I just came across this interesting topic. I've had to learn a lot about building envelope strategies and moisture mitigation from designing and building our house in Alaska. I scanned this thread but probably missed some details - one of the biggest concerns with moisture/mold mitigation is your location.
Building Science and building envelope design are pretty deep topics, but in short, if it is cold in the wintertime, moisture in the air inside will travel through your insulation and contact your outer plywood sheathing. If it is very cold, and you have a lot of insulation, the moisture will tend to condensate on the cold plywood. If it is cold outside but you don't have a lot of insulation the heat from the room will heat the plywood itself enough to keep it from getting cold enough for moisture to condense on (avoiding mold, but costing more money to heat!).
One strategy is to use a 6mil plastic vapor barrier (VERY carefully detailed to avoid leakage) on the inside of the room under the sheet rock to keep moisture from being able to penetrate the wall cavity. This is effective, but of course acoustically it means that your fluffy insulation is not longer absorption for your room, because the plastic (and sheet rock on top of it) reflect sound. Some moisture inevitably still makes it into the wall, but it will migrate slowly to the outside through the plywood and water resistant barrier (i.e. Tyvek or tar paper) and diffuse into the air. Moisture in wall cavities tends to build up in the winter, but moves faster in the summer so in the end the wall doesn't stay wet long enough to cause mold or rot.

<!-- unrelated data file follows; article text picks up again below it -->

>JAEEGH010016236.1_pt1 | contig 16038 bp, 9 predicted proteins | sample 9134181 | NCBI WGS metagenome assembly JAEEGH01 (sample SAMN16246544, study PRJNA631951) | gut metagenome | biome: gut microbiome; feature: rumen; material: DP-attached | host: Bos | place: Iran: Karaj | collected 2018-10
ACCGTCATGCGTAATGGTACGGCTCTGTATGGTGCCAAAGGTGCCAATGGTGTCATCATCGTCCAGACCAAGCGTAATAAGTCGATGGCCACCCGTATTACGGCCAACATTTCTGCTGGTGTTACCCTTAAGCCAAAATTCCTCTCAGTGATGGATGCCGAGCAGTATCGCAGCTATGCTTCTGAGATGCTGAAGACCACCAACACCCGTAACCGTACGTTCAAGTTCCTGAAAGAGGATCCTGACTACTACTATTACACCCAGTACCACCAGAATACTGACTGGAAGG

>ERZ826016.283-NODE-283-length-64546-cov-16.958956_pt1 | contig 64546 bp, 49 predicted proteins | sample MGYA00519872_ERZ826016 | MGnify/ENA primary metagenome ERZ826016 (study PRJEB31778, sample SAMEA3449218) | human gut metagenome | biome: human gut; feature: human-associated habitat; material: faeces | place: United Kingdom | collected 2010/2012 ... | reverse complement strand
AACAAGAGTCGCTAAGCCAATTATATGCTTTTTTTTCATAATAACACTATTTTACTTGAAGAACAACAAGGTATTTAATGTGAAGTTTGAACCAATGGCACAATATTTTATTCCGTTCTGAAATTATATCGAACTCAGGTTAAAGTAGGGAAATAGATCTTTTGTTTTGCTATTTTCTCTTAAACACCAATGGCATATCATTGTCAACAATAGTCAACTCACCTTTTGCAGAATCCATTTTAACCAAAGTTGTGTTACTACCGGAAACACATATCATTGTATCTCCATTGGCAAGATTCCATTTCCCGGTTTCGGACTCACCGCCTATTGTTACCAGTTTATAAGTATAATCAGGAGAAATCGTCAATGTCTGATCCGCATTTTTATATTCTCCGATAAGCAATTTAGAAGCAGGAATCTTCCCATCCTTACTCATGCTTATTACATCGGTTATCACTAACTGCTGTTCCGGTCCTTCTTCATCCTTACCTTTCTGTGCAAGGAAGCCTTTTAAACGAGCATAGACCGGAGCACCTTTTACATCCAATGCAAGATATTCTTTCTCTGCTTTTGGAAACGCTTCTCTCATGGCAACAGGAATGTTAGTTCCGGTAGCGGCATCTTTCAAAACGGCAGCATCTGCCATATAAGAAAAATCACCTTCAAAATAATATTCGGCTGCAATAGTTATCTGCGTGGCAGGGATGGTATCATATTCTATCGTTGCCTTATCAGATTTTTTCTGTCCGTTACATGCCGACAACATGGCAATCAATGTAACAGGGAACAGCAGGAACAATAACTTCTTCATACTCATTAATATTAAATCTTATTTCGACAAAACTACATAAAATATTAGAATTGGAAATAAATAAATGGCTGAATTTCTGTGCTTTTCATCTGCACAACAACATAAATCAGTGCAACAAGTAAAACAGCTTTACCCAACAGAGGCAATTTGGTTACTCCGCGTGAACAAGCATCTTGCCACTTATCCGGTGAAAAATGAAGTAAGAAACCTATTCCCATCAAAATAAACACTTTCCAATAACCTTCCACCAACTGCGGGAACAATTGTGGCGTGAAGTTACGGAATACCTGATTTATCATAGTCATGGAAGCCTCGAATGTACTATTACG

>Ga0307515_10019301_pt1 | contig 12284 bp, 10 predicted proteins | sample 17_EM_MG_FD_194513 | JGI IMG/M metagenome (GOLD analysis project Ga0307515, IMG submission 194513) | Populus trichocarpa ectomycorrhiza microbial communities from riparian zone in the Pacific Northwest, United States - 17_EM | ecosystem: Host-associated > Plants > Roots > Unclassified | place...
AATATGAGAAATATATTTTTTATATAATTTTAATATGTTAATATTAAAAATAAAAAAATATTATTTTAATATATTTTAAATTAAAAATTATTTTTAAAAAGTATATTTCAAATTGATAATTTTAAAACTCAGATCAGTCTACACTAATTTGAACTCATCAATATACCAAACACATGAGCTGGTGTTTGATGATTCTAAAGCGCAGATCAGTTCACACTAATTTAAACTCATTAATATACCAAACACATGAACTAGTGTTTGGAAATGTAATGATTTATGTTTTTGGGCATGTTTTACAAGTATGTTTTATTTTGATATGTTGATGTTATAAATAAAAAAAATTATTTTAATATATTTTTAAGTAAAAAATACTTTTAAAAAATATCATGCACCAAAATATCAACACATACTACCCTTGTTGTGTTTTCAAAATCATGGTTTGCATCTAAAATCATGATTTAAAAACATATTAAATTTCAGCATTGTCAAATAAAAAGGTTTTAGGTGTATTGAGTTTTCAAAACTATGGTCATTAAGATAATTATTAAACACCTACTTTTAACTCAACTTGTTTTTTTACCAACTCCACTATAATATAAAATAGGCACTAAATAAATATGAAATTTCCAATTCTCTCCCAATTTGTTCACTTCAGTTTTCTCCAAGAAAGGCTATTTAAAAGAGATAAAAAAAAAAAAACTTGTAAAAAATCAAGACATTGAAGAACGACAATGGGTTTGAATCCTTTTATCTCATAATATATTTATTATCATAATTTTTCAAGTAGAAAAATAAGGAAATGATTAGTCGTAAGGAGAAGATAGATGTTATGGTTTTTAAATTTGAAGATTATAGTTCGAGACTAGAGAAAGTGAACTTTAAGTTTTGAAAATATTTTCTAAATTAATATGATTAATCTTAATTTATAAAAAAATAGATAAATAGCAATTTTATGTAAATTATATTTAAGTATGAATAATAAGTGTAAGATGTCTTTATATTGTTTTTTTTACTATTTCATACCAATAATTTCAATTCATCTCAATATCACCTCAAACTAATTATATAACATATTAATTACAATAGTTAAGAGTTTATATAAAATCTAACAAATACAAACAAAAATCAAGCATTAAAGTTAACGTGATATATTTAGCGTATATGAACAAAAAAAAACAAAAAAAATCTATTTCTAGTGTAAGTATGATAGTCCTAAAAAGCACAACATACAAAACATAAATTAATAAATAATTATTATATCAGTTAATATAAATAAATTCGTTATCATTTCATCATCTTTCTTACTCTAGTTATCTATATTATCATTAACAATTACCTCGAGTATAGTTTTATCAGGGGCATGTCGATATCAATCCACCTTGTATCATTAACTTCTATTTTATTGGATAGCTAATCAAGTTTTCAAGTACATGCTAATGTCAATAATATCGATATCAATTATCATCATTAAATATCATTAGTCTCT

An alternative strategy is to forego the vapor barrier entirely. With this approach, moisture that condenses on the cold outer skin of the building will migrate to the warm, dry interior, where it is hopefully exhausted through an HVAC system or just from opening and closing doors and windows. This method requires a constant heat source inside in the winter (the reason we didn't go this route in our wood-heated house in Alaska).
Concrete floors are problematic because they can become moisture factories if they stay relatively cold, so that your warm interior air is always forming condensation on it like air does on a cold can of soda, etc. One can put foam and then wood on the floor to insulate it, or heat it well enough that the slab eventually warms up. This is why basements smell musty - condensation on the chronically colder concrete.
If you are going to try to avoid a hard interior skin entirely, you would need to be thinking about helping the moisture to dry to the inside. Mold resistant sheet rock is for bathrooms, greenhouses, etc., and isn't in itself a complete vapor barrier I believe.
In hot climates where air conditioning is always used this whole thing is basically reversed. The vapor barrier goes on the warm side, whether that's the inside or the outside.
It's really, really important to get this right for the longevity of the building and health of its occupants. Probably the best thing you can do is to buy some time from a local contractor to find out how this is handled in your area typically (an addage is that you want to find a contractor who has gray hair), or talk to an architect who designs for the local market.
Good luck. I'm looking to build a room about that size in the next year or two. It will be interesting to see how things go for you.